• Signing up for account alerts. Some financial service providers, such as credit card companies, give you the choice to receive notifications when they suspect questionable activity.

1. Review credit reports regularly

Monitoring your credit report is essential to protecting yourself from identity theft. That’s because if you spot discrepancies such as unfamiliar credit accounts under your name, you can take steps right away – placing a fraud alert or credit freeze on your credit, for example – to resolve the issue and stop others from opening more fraudulent credit accounts in your name.

You can order one copy of your credit report a year from Annualcreditreport.com. But there are additional, often free, ways to monitor your credit as well. For example, when you sign up with Credit Karma, you can access your credit score and report(s) anytime.

2. Password-protect devices

Is signing in with a password on your smartphone too much trouble, so you just don’t bother with this security measure? If so, you’re leaving yourself open to identity theft if your phone is lost, stolen or even just accessible to a random dishonest person.

“Not having a password on your smartphone or tablet is akin to leaving your home with the door wide open,” according to major credit bureau Experian. “If the device falls into the wrong hands, your email, financial accounts and other private data stored on the phone will be easily accessible.”

3. Don’t get hooked by phishing

Identity thieves often use “phishing,” a cyberattack that tricks you into divulging sensitive, personal information such as passwords, usernames, account numbers or Social Security numbers. Any information you supply via a phishing email or text can then be used to steal your identity and/or fraudulently take out credit under your name.

Red flags for phishing emails or texts include a generic greeting such as “Dear account holder” instead of your name and urgent requests that require immediate action and/or threats to close or freeze your account unless you click on a link or attachment in the email.

4. Use a password manager

It’s tempting to use the same password for several, or even all, of your accounts to avoid constantly looking up passwords. However, using the same password for all your bank, credit card and other financial accounts is a risky move that can make you an easy target for identity thieves.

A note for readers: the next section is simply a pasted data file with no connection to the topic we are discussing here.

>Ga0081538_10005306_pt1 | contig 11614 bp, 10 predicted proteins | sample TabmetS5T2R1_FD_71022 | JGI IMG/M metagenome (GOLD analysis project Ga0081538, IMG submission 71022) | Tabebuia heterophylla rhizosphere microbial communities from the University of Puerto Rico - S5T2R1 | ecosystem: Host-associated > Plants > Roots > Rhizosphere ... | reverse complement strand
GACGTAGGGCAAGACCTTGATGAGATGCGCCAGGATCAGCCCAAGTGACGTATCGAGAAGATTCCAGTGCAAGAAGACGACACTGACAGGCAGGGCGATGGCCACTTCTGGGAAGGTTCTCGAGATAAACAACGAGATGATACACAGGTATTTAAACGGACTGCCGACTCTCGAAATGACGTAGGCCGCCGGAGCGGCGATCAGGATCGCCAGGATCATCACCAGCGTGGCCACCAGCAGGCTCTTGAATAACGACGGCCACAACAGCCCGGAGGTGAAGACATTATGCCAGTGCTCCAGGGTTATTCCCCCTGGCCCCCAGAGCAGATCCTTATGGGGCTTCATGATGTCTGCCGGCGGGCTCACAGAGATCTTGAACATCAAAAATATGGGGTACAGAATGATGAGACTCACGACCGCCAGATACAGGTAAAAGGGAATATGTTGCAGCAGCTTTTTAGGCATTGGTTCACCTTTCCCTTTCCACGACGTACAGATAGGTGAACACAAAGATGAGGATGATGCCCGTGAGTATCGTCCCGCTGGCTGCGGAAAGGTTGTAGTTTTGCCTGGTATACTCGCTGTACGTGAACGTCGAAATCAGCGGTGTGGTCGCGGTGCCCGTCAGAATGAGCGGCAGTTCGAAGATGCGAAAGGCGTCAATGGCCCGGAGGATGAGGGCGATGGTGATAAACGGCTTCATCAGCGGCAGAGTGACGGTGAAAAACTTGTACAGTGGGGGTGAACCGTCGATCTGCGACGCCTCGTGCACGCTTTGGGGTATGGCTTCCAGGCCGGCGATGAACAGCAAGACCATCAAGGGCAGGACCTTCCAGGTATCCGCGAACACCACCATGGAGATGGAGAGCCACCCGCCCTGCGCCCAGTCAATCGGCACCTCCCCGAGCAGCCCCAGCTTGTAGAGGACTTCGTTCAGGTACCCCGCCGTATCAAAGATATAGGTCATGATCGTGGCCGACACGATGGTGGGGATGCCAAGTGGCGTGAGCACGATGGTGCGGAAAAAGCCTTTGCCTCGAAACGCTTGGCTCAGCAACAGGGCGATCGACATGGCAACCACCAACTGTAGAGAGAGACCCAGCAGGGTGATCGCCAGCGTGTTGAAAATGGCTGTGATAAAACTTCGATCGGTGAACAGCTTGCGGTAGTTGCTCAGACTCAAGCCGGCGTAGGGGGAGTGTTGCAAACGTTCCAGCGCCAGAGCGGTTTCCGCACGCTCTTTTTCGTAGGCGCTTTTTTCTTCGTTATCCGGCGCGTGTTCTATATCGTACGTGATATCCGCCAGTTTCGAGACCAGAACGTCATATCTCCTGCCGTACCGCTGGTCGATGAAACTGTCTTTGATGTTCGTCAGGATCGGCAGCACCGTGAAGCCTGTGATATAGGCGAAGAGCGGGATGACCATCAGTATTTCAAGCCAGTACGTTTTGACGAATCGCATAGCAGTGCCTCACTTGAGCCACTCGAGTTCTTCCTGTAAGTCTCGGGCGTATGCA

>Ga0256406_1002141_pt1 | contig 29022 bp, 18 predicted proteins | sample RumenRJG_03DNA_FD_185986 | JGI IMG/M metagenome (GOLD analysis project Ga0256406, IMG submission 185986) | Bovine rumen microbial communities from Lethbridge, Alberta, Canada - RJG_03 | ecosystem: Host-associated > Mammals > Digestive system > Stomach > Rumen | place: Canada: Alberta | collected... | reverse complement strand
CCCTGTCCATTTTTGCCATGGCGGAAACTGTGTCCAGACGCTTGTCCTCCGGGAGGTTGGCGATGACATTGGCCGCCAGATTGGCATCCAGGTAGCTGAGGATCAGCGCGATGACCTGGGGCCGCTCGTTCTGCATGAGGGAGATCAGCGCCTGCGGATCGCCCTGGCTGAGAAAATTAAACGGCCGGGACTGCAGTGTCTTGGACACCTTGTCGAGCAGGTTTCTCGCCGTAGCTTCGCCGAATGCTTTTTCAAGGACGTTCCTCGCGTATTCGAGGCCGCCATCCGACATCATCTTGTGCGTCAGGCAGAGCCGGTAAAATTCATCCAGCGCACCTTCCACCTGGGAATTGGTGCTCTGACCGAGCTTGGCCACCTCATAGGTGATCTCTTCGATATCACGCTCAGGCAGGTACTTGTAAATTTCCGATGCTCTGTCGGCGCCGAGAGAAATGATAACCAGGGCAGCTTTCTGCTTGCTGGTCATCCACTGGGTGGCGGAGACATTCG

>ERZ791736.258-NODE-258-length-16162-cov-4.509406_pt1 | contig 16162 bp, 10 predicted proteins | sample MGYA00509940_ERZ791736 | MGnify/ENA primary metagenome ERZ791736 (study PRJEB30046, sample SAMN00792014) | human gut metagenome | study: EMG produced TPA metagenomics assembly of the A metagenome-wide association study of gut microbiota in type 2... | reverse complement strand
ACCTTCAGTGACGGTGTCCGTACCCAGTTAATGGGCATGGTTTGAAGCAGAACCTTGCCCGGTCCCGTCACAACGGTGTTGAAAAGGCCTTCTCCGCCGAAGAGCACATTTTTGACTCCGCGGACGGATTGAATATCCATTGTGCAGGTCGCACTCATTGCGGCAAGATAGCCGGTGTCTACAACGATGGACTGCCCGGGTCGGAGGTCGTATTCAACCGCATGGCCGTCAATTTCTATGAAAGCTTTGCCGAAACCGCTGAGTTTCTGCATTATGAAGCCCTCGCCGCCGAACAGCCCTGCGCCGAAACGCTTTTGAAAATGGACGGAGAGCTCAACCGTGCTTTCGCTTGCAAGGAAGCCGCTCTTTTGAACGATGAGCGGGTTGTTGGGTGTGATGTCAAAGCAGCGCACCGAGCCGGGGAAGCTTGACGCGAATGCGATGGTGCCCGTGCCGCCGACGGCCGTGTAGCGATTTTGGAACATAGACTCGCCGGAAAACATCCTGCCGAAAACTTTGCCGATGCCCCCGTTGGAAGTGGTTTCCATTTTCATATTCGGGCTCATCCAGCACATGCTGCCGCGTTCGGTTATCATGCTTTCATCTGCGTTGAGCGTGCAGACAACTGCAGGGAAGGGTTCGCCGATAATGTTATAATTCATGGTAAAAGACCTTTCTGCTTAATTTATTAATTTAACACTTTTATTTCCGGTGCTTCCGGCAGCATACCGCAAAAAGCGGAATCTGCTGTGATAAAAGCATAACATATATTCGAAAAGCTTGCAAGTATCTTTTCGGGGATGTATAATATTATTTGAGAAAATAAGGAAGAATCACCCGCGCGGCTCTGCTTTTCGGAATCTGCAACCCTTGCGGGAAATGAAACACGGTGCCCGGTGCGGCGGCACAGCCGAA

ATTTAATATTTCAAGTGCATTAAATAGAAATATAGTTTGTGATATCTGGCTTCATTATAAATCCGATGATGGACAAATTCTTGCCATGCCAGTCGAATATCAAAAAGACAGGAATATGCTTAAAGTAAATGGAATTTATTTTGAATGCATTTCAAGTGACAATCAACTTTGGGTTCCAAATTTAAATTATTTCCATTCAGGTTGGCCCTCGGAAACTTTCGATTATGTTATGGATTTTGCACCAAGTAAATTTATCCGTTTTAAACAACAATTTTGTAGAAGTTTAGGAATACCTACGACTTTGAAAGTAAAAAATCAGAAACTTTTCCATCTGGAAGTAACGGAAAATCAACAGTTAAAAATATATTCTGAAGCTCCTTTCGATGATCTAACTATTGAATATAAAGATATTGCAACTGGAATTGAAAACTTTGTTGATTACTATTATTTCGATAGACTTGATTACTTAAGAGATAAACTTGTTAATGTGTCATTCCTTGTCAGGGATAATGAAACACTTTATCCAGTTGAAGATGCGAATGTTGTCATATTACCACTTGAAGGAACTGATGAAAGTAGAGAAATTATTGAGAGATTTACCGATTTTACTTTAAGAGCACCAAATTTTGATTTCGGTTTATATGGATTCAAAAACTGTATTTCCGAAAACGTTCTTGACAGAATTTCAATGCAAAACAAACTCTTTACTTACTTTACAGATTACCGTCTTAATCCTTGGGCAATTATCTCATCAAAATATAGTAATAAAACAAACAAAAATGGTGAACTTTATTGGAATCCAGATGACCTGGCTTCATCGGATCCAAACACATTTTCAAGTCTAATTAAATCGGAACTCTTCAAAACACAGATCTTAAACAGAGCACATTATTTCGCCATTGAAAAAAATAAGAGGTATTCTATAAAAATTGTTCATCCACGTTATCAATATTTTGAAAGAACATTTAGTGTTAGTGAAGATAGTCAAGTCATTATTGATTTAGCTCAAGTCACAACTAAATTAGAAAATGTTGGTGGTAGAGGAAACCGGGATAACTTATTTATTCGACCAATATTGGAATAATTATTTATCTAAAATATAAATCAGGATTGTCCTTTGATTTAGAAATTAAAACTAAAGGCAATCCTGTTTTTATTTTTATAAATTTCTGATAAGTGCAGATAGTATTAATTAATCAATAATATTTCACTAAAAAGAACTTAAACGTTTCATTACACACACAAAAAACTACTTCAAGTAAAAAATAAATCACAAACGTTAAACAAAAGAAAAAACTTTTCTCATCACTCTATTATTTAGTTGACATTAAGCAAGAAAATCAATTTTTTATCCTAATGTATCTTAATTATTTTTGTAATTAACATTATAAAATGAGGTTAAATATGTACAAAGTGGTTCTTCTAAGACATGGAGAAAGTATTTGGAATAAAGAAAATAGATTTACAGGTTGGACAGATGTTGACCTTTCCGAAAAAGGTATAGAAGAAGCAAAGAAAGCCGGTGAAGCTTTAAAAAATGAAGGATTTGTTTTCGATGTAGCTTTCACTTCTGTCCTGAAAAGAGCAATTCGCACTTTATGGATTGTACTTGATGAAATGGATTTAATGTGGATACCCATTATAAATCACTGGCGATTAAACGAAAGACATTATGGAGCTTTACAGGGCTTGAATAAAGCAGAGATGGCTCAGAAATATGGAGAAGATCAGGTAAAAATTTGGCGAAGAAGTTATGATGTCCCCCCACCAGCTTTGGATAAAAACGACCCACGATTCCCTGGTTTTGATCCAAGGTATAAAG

To eliminate this identity theft risk, you can store all your passwords securely by using a password manager such as LastPass or 1Password. A password manager app lets you securely store your passwords so that you don’t have to log in with your login credentials each time you visit a website or account.

5. Hang up on scammers

Identity thieves love to pose as government agencies and banks. But no bank is going to call and ask for your checking account or debit card number. And the same goes for anyone claiming to be with the Social Security Administration who threatens to “cancel” your Social Security number if you don’t call back the number on the robocall message to “verify” your Social Security number.

If you receive a message or call from a bank or government agency, always contact the entity directly – using only the contact information on its official website – to make sure a request for sensitive, personal information is legitimate.

There are a few other things you can also do. For example:

  • Don’t carry your social security card with you
  • Don’t answer unsolicited requests for your personal information online, by phone or through the mail
  • Shred your account statements and expired credit cards
  • Store all sensitive information in a safe place such as a safe deposit box at your local bank

Staying vigilant and avoiding all suspicious emails, phone calls, and other requests for personal information, and boosting your online security should become the new norm for you. After all, it doesn’t look like identity theft will be going away any time soon.

Connect with a certified credit counselor to review your options if you’ve been a victim of identity theft.